Dogs communicate pleasure, happiness, excitement, and affiliation through their vocalizations. The most common sounds of pleasure are moans and sighs, although dogs also use whines and growls to communicate happiness.
Low-pitched moans are very common in puppies and are signs of contentment. Puppies moan when they are in close contact to their littermates, their mother, or their humans. Another sound of contentment is the sigh, usually accompanied by the dog lying down with its head on its forepaws. When the sigh is combined with half-closed eyes, it communicates pleasure; with fully open eyes, it communicates disappointment: “I guess you are not going to play with me.”
Although often considered signs of distress, whines can also be used to communicate happiness and excitement. The difference is that a whine used to communicate distress rises in pitch toward the end of the sound, whereas a whine communicating excitement either drops in pitch toward the end of the sound or does not change in pitch.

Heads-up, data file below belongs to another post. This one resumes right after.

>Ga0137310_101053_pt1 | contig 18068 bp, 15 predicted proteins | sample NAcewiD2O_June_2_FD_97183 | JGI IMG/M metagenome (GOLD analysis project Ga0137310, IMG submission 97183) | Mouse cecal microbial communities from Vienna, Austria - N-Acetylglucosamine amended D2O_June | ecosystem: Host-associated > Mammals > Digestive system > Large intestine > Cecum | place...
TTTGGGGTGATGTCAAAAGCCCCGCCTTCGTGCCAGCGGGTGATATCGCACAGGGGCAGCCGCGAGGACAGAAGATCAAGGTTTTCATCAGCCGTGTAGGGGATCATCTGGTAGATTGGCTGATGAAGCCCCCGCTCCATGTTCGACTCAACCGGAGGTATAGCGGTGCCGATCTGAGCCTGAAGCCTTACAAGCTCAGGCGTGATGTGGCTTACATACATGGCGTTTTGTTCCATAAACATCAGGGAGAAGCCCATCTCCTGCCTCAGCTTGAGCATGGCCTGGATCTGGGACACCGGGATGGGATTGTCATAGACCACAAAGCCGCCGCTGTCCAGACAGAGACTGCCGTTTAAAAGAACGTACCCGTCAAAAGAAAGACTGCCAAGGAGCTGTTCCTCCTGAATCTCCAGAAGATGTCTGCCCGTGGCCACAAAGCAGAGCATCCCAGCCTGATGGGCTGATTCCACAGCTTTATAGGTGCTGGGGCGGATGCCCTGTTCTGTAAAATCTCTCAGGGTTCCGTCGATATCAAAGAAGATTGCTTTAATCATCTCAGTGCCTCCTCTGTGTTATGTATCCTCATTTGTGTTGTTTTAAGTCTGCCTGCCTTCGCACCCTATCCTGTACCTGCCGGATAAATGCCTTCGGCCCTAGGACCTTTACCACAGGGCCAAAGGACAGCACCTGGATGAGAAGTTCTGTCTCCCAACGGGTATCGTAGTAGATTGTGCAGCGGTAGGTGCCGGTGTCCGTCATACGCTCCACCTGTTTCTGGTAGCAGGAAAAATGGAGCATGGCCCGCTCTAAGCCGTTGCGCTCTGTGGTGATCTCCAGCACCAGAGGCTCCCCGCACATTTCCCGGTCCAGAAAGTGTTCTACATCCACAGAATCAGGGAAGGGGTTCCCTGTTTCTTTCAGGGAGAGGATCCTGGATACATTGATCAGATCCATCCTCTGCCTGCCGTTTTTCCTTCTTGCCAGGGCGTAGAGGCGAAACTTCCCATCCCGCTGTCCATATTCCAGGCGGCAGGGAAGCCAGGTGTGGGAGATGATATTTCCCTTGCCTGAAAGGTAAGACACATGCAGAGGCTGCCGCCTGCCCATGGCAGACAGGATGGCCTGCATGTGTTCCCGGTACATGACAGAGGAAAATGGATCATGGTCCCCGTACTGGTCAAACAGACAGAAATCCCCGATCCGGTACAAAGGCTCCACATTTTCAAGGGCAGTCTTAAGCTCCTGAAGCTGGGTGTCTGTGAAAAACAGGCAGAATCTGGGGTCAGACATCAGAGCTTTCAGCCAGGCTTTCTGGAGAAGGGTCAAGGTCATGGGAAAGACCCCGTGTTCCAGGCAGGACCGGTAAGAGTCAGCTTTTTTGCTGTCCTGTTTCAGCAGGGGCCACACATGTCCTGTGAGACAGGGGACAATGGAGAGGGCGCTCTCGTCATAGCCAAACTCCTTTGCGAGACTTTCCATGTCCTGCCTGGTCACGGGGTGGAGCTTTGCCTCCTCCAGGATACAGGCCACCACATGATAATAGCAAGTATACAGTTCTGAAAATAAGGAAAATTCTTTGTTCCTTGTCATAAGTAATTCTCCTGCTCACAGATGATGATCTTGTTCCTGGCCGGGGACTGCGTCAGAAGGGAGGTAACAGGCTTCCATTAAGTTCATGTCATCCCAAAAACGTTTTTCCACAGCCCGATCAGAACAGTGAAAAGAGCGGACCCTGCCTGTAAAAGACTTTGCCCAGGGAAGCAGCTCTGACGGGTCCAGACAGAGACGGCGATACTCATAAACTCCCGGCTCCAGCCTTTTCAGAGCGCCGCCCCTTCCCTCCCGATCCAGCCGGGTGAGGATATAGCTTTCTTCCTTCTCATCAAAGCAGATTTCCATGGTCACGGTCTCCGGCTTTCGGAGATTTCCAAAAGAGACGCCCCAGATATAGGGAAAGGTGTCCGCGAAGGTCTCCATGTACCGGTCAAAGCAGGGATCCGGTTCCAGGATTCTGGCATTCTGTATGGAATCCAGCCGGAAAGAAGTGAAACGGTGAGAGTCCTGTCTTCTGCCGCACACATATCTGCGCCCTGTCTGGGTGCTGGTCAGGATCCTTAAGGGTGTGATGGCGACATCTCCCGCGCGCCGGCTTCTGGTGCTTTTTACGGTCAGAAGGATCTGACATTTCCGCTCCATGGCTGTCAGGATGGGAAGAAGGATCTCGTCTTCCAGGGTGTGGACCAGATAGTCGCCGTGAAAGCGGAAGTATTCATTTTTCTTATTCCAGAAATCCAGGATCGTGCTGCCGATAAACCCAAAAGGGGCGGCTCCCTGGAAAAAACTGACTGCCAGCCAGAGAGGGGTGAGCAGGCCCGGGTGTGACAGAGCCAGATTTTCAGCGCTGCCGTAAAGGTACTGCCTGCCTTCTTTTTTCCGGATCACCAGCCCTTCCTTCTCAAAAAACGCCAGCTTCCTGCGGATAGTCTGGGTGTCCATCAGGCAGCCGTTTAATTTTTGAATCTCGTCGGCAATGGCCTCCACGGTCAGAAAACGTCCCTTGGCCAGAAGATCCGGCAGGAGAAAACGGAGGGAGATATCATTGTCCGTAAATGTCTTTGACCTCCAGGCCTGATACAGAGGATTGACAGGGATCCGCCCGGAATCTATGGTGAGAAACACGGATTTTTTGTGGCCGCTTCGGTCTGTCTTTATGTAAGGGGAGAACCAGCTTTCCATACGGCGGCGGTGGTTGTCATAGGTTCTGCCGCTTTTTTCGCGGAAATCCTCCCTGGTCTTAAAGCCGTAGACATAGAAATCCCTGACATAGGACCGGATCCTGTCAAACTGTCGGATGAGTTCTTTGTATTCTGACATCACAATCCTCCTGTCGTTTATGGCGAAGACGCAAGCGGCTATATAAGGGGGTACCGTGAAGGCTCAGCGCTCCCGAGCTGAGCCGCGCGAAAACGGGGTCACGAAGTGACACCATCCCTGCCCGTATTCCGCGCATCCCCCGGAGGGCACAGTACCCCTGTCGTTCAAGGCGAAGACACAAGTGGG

Similarly, there are growls that are not used as warnings or threats but are used to communicate play. Such growls are noisy and medium-pitched, with no low rumbling (like that heard in warning growls) and no signs of teeth.
Compared to people, dogs have a much clearer understanding of the difference between play-growls and threatening growls. When researchers played different types of recorded growls over a speaker in front of a desirable bone, dogs avoided the bone in the presence of warning growls, but grabbed it in the presence of play-growls.
The quintessential communication of affiliation is the howl. Howling in dogs seems to be a behavior similar to that in wolves. A dog howling by itself is communicating, “I want my pack.” Such a howl is often contagious.
Dogs make sounds both intentionally and unintentionally, and they all have certain meanings. Just because we do not understand all of the wonderful variety of sounds that dogs vocalize does not mean that dogs are not doing their best to communicate with us.